“A man shall not be established by wickedness: but the root of the righteous shall not be moved.”
Uprooted

Over the last several years there have been a lot of storms come through where I live. Many of those storms produced very strong winds, even tornadoes.

I hate tornadoes.

But when I look at this proverb, there comes to mind mental images of trees uprooted and blown over, smashing houses, cars, etc. And when I think of those trees, I can remember what they looked like lying on the ground. Huge trees with roots that spread out in every direction – except down.

Trees

When we think of trees, we think of strong, healthy plants that grow tall and impressive. They are symbols of stability. They almost always win when challenged by automobiles, woodpeckers, or lovers with initials to carve.

The wicked and the righteous are both trees; both have leaves, and both have roots. But only one has roots that run deeper than the surface. Only one can stand in a storm.

Roots

The roots of a tree primarily do two things: they bring nourishment from the ground and tie it to the ground. Without roots a tree would die. Without deep roots, a tree could could be toppled by a strong wind.

But strong winds aren’t the only danger trees face; drought can kill a tree with shallow roots. Yet, if a tree has deep roots, it can find the water it needs to survive.  Maybe you will remember the following verse…

And he shall be like a tree planted by the rivers of water, that bringeth forth his fruit in his season; his leaf also shall not wither; and whatsoever he doeth shall prosper.” – Psa. 1:3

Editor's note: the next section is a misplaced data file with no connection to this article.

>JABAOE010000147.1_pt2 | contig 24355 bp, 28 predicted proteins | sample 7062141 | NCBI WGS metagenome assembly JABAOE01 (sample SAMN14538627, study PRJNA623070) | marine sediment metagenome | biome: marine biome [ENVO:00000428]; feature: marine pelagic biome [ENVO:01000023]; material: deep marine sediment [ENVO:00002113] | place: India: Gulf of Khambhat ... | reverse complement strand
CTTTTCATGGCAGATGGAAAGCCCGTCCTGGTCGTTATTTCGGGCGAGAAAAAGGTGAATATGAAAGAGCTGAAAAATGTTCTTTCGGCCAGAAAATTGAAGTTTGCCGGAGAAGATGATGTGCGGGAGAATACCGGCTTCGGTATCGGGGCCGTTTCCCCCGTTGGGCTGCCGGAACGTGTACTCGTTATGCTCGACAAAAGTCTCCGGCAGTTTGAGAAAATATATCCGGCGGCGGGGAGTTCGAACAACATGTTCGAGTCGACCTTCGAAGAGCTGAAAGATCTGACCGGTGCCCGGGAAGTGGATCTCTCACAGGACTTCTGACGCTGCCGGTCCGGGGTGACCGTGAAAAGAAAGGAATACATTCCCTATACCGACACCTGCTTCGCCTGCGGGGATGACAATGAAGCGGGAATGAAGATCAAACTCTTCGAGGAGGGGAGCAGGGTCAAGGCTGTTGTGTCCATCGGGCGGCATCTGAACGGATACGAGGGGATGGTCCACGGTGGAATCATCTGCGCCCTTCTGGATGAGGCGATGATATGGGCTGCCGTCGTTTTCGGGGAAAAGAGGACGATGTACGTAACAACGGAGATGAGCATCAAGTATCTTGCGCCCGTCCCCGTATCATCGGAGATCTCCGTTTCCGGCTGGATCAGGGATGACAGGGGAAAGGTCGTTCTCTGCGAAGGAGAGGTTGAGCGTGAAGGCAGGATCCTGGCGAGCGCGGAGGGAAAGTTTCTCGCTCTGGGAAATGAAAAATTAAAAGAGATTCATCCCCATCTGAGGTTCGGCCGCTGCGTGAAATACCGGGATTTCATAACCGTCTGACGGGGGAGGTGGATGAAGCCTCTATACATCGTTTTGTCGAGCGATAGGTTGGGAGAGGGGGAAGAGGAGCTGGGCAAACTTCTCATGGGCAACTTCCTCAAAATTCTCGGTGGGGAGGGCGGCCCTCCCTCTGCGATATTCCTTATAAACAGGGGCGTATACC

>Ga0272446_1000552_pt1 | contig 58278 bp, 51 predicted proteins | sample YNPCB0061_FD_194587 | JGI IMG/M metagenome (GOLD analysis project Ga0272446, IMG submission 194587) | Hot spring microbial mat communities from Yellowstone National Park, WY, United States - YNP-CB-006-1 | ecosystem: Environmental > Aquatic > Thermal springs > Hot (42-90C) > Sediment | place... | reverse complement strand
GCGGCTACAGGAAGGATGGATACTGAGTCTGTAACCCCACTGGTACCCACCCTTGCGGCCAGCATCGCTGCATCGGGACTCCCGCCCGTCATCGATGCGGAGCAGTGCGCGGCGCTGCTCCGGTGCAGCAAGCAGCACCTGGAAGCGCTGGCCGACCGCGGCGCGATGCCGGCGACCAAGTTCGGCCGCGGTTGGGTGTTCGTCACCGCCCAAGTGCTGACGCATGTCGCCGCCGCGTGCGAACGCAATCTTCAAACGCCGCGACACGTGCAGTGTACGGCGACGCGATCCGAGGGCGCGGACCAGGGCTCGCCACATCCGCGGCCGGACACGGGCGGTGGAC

Established

But we are not trees, are we? We are people. We don’t have roots; we have faith.

The deeper our root system, the less likely we are to fall over when the storms of life come our way, or when there seems to be little rain of hope.

Wickedness will not produce roots that will hold. Wickedness produces roots that grow outward and just below the surface. They bring in everything needed to grow a beautiful, leafy tree, just not one that can hold on in a gale. Nor can they soak up water from the dry soil when the blessings of God seem to be withheld.

On the other hand, righteousness goes deep and anchors the believer to the solid ground. The roots of faith find refreshment from hidden sources of hope.

Blessed is the man who trusts in the LORD, And whose hope is the LORD. For he shall be like a tree planted by the waters, Which spreads out its roots by the river, And will not fear when heat comes; But its leaf will be green, And will not be anxious in the year of drought, Nor will cease from yielding fruit. – Jer. 17:7-8 NKJV

How are your roots?


What Are Your Expectations?

Proverbs 11:23

“The desire of the righteous is only good: but the expectation of the wicked is wrath.”

Righteous People